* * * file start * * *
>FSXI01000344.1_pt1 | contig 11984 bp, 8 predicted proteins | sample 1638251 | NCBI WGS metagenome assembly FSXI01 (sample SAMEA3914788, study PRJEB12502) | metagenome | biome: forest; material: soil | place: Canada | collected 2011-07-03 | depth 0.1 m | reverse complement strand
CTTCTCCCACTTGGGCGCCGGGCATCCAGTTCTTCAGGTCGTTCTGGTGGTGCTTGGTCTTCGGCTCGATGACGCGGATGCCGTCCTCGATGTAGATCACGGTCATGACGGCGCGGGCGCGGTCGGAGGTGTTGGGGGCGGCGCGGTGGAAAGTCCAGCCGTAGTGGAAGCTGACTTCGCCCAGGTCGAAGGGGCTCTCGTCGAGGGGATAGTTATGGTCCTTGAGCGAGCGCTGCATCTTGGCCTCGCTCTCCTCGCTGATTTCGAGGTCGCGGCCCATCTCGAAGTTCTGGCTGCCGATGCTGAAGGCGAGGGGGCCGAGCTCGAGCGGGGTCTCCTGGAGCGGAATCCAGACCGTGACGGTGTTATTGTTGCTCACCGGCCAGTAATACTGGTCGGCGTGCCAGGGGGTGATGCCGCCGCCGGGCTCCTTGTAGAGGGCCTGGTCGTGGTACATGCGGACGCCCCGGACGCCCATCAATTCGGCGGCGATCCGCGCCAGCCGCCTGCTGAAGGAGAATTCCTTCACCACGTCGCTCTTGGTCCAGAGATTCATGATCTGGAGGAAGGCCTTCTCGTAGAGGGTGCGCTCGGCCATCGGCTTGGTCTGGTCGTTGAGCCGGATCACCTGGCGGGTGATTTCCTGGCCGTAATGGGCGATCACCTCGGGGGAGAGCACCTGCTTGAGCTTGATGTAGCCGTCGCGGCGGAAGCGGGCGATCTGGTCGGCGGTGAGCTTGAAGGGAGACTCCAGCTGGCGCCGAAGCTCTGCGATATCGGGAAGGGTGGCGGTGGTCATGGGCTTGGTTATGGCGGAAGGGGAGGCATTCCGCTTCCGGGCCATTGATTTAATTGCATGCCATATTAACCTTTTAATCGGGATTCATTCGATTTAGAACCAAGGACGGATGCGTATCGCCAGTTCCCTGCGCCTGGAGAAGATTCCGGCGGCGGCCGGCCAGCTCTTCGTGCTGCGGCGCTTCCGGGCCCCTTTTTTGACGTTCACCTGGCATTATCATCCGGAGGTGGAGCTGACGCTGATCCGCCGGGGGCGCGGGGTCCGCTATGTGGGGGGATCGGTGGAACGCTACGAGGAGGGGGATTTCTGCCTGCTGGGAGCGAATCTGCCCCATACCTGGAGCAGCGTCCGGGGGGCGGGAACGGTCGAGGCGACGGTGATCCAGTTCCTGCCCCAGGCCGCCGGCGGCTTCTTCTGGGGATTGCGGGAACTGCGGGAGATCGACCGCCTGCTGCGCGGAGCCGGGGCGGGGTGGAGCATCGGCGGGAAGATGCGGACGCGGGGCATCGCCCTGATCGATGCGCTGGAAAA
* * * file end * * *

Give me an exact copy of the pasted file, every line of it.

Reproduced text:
>FSXI01000344.1_pt1 | contig 11984 bp, 8 predicted proteins | sample 1638251 | NCBI WGS metagenome assembly FSXI01 (sample SAMEA3914788, study PRJEB12502) | metagenome | biome: forest; material: soil | place: Canada | collected 2011-07-03 | depth 0.1 m | reverse complement strand
CTTCTCCCACTTGGGCGCCGGGCATCCAGTTCTTCAGGTCGTTCTGGTGGTGCTTGGTCTTCGGCTCGATGACGCGGATGCCGTCCTCGATGTAGATCACGGTCATGACGGCGCGGGCGCGGTCGGAGGTGTTGGGGGCGGCGCGGTGGAAAGTCCAGCCGTAGTGGAAGCTGACTTCGCCCAGGTCGAAGGGGCTCTCGTCGAGGGGATAGTTATGGTCCTTGAGCGAGCGCTGCATCTTGGCCTCGCTCTCCTCGCTGATTTCGAGGTCGCGGCCCATCTCGAAGTTCTGGCTGCCGATGCTGAAGGCGAGGGGGCCGAGCTCGAGCGGGGTCTCCTGGAGCGGAATCCAGACCGTGACGGTGTTATTGTTGCTCACCGGCCAGTAATACTGGTCGGCGTGCCAGGGGGTGATGCCGCCGCCGGGCTCCTTGTAGAGGGCCTGGTCGTGGTACATGCGGACGCCCCGGACGCCCATCAATTCGGCGGCGATCCGCGCCAGCCGCCTGCTGAAGGAGAATTCCTTCACCACGTCGCTCTTGGTCCAGAGATTCATGATCTGGAGGAAGGCCTTCTCGTAGAGGGTGCGCTCGGCCATCGGCTTGGTCTGGTCGTTGAGCCGGATCACCTGGCGGGTGATTTCCTGGCCGTAATGGGCGATCACCTCGGGGGAGAGCACCTGCTTGAGCTTGATGTAGCCGTCGCGGCGGAAGCGGGCGATCTGGTCGGCGGTGAGCTTGAAGGGAGACTCCAGCTGGCGCCGAAGCTCTGCGATATCGGGAAGGGTGGCGGTGGTCATGGGCTTGGTTATGGCGGAAGGGGAGGCATTCCGCTTCCGGGCCATTGATTTAATTGCATGCCATATTAACCTTTTAATCGGGATTCATTCGATTTAGAACCAAGGACGGATGCGTATCGCCAGTTCCCTGCGCCTGGAGAAGATTCCGGCGGCGGCCGGCCAGCTCTTCGTGCTGCGGCGCTTCCGGGCCCCTTTTTTGACGTTCACCTGGCATTATCATCCGGAGGTGGAGCTGACGCTGATCCGCCGGGGGCGCGGGGTCCGCTATGTGGGGGGATCGGTGGAACGCTACGAGGAGGGGGATTTCTGCCTGCTGGGAGCGAATCTGCCCCATACCTGGAGCAGCGTCCGGGGGGCGGGAACGGTCGAGGCGACGGTGATCCAGTTCCTGCCCCAGGCCGCCGGCGGCTTCTTCTGGGGATTGCGGGAACTGCGGGAGATCGACCGCCTGCTGCGCGGAGCCGGGGCGGGGTGGAGCATCGGCGGGAAGATGCGGACGCGGGGCATCGCCCTGATCGATGCGCTGGAAAA